Something I got out of this class were the concepts from the book “Stumbling on Happiness” by Gilbert, which states “wonderful things are especially wonderful the first time they happen, but their wonderfulness wanes with repetition”. The class actually digs into the concept of Hedonic Adaptation. I found this to be very valuable information to adjust the way I perceive things and gratitude time I devote to things I want to enjoy for longer periods of time.
Using science to back up the information
This class really dove into the studies that have been conducted on measuring happiness and well-being. There are exercises and surveys they ask students to take to measure the level of happiness. This is done at different stages before and after putting some of the recommendations, to increase happiness, into practice.
This course goes into to detail about ways to apply small to large routines or actions that have been proven to increase well-being overall. I highly recommend this course, and I will likely use the information I learned into my daily routines as well as into my writings.
Schedules were bumped, schools closed, no longer can go to friends houses. Then add on news agencies counting the dead on a counter for each area of the world. Seriously, I wonder if that is really necessary. Luckily this will be temporary, but still traumatic for everyone.
The very first day of quarantine, I didn’t see the kids for most of the day.
I wasn’t too concerned because they are teens and and doing their own stuff like art, reading, texting, gaming, mostly on the internet. And it was a Friday, but as Saturday rolled in…I noticed some seclusion and withdrawal from the kids…oh, who’s kidding the whole family was getting a bit distant. I had to think of some easy ways to get us to the ‘table’ per se. Especially, when mom and dad start working all day from home and the kids haven’t started back to school.
Everyone needs something to look forward to in the afternoon.
Even if it’s that afternoon coffee. I thought of my mother, with alzheimer’s, being in one place all the time and how she used to love having the 2 o’clock fresh baked cookie hour. I miss my mom right now with all the quarantines, and I thought this could serve as a reminder of my mom (aka grandma) as well as a nice family meet up during the day.
Sunday night I created the full 5 dozen cookie toll house batch and divided into 6 zip locks and put one in the fridge and the rest in the freezer.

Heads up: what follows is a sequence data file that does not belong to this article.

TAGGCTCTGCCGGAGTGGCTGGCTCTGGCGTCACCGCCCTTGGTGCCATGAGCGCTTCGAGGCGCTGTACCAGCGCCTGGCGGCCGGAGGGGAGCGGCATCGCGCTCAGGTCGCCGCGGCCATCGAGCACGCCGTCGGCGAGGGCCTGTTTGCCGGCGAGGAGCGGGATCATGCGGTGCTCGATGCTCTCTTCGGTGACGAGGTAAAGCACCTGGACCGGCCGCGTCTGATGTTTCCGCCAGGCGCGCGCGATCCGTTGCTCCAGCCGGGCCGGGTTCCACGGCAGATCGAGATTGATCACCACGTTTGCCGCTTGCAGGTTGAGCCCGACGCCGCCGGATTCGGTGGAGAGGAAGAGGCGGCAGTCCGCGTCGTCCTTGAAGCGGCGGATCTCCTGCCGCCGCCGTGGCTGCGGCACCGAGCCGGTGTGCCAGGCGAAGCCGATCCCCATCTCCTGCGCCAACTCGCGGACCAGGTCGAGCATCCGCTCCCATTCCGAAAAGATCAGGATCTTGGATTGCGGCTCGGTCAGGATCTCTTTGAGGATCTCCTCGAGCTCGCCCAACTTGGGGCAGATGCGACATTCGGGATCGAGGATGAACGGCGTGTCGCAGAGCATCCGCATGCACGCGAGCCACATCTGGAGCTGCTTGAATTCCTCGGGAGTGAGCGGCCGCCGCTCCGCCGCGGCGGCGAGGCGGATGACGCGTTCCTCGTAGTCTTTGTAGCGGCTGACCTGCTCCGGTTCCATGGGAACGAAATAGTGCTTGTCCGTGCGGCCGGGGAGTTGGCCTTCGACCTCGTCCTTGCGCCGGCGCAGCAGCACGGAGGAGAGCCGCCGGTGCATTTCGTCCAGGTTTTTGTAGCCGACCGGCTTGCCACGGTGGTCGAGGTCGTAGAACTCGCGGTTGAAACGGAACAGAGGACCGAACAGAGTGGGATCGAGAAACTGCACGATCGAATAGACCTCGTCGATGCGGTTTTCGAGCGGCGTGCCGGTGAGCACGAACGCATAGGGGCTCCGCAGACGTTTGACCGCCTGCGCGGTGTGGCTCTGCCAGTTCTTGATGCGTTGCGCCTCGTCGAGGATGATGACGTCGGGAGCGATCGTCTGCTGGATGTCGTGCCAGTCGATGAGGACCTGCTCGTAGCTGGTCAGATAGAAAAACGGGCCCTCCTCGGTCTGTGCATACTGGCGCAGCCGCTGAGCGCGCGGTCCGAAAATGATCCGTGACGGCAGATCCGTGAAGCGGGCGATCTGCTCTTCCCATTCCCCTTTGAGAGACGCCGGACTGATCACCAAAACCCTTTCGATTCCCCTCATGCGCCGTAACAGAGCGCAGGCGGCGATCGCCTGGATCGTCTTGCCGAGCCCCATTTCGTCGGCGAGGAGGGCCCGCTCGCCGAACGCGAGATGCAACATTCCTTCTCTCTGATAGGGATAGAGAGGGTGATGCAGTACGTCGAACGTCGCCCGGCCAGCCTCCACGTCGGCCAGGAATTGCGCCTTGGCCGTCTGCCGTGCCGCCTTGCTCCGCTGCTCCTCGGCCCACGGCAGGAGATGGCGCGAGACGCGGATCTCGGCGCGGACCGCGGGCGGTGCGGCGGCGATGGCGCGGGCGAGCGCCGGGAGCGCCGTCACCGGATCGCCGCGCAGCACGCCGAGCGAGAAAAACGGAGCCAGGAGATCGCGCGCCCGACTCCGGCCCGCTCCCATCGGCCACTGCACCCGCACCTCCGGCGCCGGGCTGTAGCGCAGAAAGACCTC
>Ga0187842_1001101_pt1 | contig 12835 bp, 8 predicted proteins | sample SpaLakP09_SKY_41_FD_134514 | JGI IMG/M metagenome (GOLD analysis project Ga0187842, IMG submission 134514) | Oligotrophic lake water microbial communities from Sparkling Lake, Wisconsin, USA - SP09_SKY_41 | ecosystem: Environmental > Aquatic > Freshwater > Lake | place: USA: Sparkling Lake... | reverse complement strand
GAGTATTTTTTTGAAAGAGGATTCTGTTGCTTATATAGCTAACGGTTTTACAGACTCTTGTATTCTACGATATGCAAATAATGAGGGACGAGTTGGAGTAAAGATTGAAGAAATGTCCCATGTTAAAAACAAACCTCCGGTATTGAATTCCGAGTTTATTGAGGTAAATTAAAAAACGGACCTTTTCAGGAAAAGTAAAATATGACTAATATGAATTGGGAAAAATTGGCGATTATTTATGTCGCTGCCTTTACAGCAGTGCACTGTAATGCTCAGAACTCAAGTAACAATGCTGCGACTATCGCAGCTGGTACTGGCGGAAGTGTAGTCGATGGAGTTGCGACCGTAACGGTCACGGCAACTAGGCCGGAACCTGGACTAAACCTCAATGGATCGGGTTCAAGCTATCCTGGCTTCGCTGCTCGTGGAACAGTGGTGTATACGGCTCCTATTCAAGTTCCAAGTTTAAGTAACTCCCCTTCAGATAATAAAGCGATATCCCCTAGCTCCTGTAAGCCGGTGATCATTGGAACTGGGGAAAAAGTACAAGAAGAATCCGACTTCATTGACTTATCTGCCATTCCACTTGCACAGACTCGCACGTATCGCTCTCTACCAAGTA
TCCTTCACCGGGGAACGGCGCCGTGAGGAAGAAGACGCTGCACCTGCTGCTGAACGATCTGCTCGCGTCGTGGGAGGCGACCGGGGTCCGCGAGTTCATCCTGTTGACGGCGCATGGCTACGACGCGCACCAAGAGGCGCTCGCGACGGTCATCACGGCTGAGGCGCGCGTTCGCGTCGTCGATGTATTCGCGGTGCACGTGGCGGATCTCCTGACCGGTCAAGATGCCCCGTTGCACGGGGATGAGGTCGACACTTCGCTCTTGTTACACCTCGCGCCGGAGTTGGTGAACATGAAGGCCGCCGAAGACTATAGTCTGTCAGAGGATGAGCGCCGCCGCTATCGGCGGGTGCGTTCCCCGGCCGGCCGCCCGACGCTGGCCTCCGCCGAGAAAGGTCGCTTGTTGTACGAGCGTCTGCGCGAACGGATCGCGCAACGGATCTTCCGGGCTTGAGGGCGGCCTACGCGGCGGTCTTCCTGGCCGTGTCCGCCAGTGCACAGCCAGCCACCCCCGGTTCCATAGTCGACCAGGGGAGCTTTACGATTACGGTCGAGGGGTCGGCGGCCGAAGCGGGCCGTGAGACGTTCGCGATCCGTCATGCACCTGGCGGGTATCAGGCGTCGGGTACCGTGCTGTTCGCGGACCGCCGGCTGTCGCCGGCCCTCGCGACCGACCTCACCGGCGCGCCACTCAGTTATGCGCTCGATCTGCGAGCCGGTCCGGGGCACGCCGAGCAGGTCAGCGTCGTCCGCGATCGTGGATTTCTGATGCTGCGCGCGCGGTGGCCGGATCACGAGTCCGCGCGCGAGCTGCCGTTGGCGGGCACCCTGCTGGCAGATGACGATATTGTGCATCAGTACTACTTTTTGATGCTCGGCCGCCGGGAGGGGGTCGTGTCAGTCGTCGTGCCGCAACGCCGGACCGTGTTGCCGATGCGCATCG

Monday (Day 1) I started the quarantine 2 o’clock cookie hour in our house.
We all take a break when the cookies are done and see each other and have a couple laughs, talk about what we’ve done, and what’s for tomorrow. Having something to look forward can really create some consistency in a time uncertainty.
Watching the pandemic news, working from home, kids home from school, schedules a mess….who can relate? As a mom, like me, you probably feel the burden of keeping the peace in the house, meal preparation, etc. Keeping the kids balanced as well as your spouse. I’m not sure why we take this on, but it seems instinctual.
In the wake of this corona virus craziness we all need a very simple way to relax and reduce stress. A daily practice of coloring can calm the mind and stay positive. Keep you mentally healthy to prioritize what matters.
Coloring has the ability to relax the fear center of your brain, the amygdala. It induces the same state as meditating by reducing the thoughts of a restless mind.
What you need is 5 to 15 minutes (or more if you can) to just relax the mind, to concentrate on the positive. Coloring is so simple. You will find it really does help bring you into the present and give your mind that break and calm it needs.
An added benefit is the end result can be shared to spread some happiness and positive feelings in others.
If you interested in getting a mindful coloring book, here is a link to get one on Amazon.
3 simple things we can do to move forward in times when mindfulness is difficult.
If you’re anything like me: full time employee, mom of children in school, daughter of mother with alzheimer’s, spouse to now anxious husband…your mindful journey may be disrupted too. How do we get back on track. How do we keep our friends and family on track around us?